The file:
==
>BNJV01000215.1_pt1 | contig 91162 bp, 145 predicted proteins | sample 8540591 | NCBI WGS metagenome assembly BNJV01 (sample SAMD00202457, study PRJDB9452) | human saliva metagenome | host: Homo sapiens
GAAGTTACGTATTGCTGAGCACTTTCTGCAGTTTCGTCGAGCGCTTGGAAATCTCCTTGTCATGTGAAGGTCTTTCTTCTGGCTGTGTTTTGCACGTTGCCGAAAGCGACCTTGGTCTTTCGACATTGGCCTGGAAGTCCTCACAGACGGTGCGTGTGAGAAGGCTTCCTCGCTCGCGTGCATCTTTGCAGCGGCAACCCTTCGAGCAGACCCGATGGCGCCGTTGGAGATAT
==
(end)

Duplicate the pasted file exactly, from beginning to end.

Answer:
>BNJV01000215.1_pt1 | contig 91162 bp, 145 predicted proteins | sample 8540591 | NCBI WGS metagenome assembly BNJV01 (sample SAMD00202457, study PRJDB9452) | human saliva metagenome | host: Homo sapiens
GAAGTTACGTATTGCTGAGCACTTTCTGCAGTTTCGTCGAGCGCTTGGAAATCTCCTTGTCATGTGAAGGTCTTTCTTCTGGCTGTGTTTTGCACGTTGCCGAAAGCGACCTTGGTCTTTCGACATTGGCCTGGAAGTCCTCACAGACGGTGCGTGTGAGAAGGCTTCCTCGCTCGCGTGCATCTTTGCAGCGGCAACCCTTCGAGCAGACCCGATGGCGCCGTTGGAGATAT